Connections of Black Caviar are keen to let the mare recover from her Royal Ascot exertions before making any decisions on her racing future.
The Peter Moody-trained six-year-old extended her unbeaten record to 22 races with a narrow victory in the Diamond Jubilee Stakes at Royal Ascot on Saturday.
She would, however, have been beaten within a few more strides as Moonlight Cloud nearly cashed in on a bad miscalculation by jockey Luke Nolen.
The Australian superstar was found to have torn back muscles during the race after being checked by a vet and chiropractor yesterday morning.
Part-owner Neil Werrett said last night: “After the initial shock of it all we probably came back to reality today.
“It took a long while to get my breathing back to normal and I think my heart has just got there.
“The mare pulled up pretty sore. She pulled a couple of back muscles and she was pretty sorry for herself this morning.
“Peter had the vet and the chiropractor look at her and she went into quarantine this morning. We'll reassess her when we get home.”
Werrett insists the injuries that have subsequently been found show Black Caviar was not at her best in the six-furlong feature, which may have been the reason why she stopped so quickly after Nolen eased off.
“Unfortunately England or Europe didn't see the best of Black Caviar,” Werrett said.
“At the same time, we're very thankful she won and she needs a bit of a rest now.
“We want to look after her and she did a great job.
“If you look at Luke's ride and when he dropped his hands, she normally just coasts in.
“But she was probably feeling a bit sore and as soon as Luke dropped his hands, she decided she was going to stop.
“I feel a bit sorry for Luke as the horse was raring to stop. I don't think there is any doubt that if he'd rode her out, she would have won by a length and a half.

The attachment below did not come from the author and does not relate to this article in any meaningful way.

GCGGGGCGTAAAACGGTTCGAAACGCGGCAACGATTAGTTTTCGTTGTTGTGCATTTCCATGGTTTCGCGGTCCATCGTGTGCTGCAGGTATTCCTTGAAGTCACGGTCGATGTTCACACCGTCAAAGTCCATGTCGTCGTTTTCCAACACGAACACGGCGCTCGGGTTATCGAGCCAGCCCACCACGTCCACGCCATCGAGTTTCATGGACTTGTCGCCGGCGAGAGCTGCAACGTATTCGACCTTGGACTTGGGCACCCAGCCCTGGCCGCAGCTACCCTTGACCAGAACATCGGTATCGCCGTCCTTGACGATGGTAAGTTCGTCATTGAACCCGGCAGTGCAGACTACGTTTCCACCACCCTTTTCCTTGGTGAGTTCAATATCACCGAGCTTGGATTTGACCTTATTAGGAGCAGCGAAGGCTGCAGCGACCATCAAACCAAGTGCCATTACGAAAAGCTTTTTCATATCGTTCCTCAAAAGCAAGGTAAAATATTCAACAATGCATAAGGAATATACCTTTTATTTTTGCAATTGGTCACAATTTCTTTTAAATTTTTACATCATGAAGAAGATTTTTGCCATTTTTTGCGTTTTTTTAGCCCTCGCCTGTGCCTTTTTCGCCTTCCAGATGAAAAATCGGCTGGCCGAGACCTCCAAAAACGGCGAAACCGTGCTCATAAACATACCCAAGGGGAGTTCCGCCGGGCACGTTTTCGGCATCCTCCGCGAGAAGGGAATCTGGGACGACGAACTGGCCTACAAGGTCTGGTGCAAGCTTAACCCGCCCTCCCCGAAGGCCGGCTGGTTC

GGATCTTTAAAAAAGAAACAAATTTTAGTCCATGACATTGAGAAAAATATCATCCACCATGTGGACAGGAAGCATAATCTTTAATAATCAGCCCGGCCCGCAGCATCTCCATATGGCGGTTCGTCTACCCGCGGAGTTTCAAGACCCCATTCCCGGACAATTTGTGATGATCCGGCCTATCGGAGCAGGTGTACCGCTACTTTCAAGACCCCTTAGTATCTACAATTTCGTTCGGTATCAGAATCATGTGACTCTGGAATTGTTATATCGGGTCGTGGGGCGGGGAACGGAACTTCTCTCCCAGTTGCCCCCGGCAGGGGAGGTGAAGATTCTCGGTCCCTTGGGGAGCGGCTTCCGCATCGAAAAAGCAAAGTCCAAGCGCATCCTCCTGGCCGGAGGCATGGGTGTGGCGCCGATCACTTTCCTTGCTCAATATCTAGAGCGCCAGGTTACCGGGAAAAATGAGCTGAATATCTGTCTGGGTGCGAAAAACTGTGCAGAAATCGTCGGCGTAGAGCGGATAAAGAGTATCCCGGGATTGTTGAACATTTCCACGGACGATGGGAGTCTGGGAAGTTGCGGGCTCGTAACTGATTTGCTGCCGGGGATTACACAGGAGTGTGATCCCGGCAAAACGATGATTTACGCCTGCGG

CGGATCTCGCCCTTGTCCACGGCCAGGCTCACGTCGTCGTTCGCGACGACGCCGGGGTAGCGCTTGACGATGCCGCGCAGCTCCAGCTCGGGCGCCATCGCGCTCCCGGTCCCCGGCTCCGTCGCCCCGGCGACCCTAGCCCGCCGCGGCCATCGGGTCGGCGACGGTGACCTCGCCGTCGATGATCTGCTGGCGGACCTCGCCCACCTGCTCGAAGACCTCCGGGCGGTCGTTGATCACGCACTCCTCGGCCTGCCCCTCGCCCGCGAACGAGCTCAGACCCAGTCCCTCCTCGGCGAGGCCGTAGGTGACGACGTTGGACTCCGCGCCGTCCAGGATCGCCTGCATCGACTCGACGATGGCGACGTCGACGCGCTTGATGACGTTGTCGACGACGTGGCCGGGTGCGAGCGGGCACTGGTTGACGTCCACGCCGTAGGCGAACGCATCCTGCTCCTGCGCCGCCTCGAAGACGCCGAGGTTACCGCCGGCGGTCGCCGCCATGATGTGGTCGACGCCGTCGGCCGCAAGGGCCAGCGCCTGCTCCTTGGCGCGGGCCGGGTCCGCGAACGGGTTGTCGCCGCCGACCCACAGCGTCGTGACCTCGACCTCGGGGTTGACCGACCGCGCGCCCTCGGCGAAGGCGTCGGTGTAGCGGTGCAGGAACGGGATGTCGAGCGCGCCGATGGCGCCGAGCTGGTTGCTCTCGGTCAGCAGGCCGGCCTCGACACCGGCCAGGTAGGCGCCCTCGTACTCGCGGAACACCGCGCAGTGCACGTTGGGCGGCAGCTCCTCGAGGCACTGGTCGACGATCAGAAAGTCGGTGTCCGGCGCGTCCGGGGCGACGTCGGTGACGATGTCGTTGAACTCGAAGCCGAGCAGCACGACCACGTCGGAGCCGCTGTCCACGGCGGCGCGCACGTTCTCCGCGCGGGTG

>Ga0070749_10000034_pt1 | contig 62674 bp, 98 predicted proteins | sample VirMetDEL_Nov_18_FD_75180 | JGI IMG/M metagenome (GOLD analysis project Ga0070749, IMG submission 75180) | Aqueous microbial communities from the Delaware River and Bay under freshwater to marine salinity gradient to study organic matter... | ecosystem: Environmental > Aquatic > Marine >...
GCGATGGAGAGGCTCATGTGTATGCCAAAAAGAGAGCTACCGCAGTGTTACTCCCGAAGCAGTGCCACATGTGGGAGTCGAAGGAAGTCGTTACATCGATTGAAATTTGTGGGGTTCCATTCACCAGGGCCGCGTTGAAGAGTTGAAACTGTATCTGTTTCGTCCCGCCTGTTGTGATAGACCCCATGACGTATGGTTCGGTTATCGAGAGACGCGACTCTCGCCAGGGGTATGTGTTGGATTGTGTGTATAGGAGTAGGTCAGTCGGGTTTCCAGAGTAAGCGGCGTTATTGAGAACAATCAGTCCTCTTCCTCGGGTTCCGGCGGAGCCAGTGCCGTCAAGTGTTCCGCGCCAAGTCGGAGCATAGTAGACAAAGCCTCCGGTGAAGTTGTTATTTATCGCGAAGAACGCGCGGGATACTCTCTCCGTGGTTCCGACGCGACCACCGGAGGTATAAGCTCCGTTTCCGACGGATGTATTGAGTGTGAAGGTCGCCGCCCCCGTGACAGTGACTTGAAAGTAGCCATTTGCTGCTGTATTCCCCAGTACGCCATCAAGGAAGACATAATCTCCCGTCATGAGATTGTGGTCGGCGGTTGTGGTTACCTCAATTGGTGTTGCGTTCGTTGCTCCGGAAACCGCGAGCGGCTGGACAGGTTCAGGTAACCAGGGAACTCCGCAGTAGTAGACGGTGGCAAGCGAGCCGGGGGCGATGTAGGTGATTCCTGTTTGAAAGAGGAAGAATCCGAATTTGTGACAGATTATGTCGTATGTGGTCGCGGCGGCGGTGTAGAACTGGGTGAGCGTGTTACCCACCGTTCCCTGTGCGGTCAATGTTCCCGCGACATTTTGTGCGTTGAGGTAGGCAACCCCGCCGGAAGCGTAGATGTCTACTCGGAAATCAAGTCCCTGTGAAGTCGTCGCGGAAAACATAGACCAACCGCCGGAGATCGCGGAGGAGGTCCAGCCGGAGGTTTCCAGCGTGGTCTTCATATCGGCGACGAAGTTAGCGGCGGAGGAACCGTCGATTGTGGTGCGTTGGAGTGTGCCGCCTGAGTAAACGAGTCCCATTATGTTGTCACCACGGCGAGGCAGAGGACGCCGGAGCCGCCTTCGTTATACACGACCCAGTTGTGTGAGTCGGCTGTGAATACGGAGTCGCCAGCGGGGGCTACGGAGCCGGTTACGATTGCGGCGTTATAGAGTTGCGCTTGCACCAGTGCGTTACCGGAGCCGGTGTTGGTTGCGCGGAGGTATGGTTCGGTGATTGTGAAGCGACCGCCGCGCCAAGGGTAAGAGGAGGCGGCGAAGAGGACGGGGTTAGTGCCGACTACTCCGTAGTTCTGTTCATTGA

“She's a high maintenance horse and we want to make sure she's well before she goes to race again. That's something we'll reassess in three or four weeks' time.
“At the moment it is too early. It is one day after the event and Peter wants to get her home as soon as possible.”
Despite the injury problems, Werrett is adamant that the team have no regrets about letting Black Caviar make the journey across the globe.
“It's been a whirlwind and I don't think anyone has regretted bringing the horse here,” he said.
“If we retire her tomorrow, she's gone out with 22 wins with the last win being at Ascot.
“We've met the Queen and the horse got a pat from the Queen, so if this was the end, she's ended on a high and she's one of the best racehorses ever.
“I'm sure many owners would love to be living this dream of owning and winning at Ascot.”
Moody himself feels the injury is only minor and believes Black Caviar will return to the racetrack in her homeland.
“She is very tender up in her hind-quarters but it is restricted to soft tissue damage,” he said.
“We gave her precautionary X-rays and had her scanned and the vets said everything looked okay on that front, but the chiropractor said that she is quite sore and tender behind.
“They are all injuries she has sustained before, so it is not unusual.
“She has torn her quad muscle before and it will not be the finish of her.
“It is the tightest I have seen her after a race, though she has never travelled this far before.
“Hopefully, we will have her back for the spring carnival where the Patinack Farm Classic will be the target.”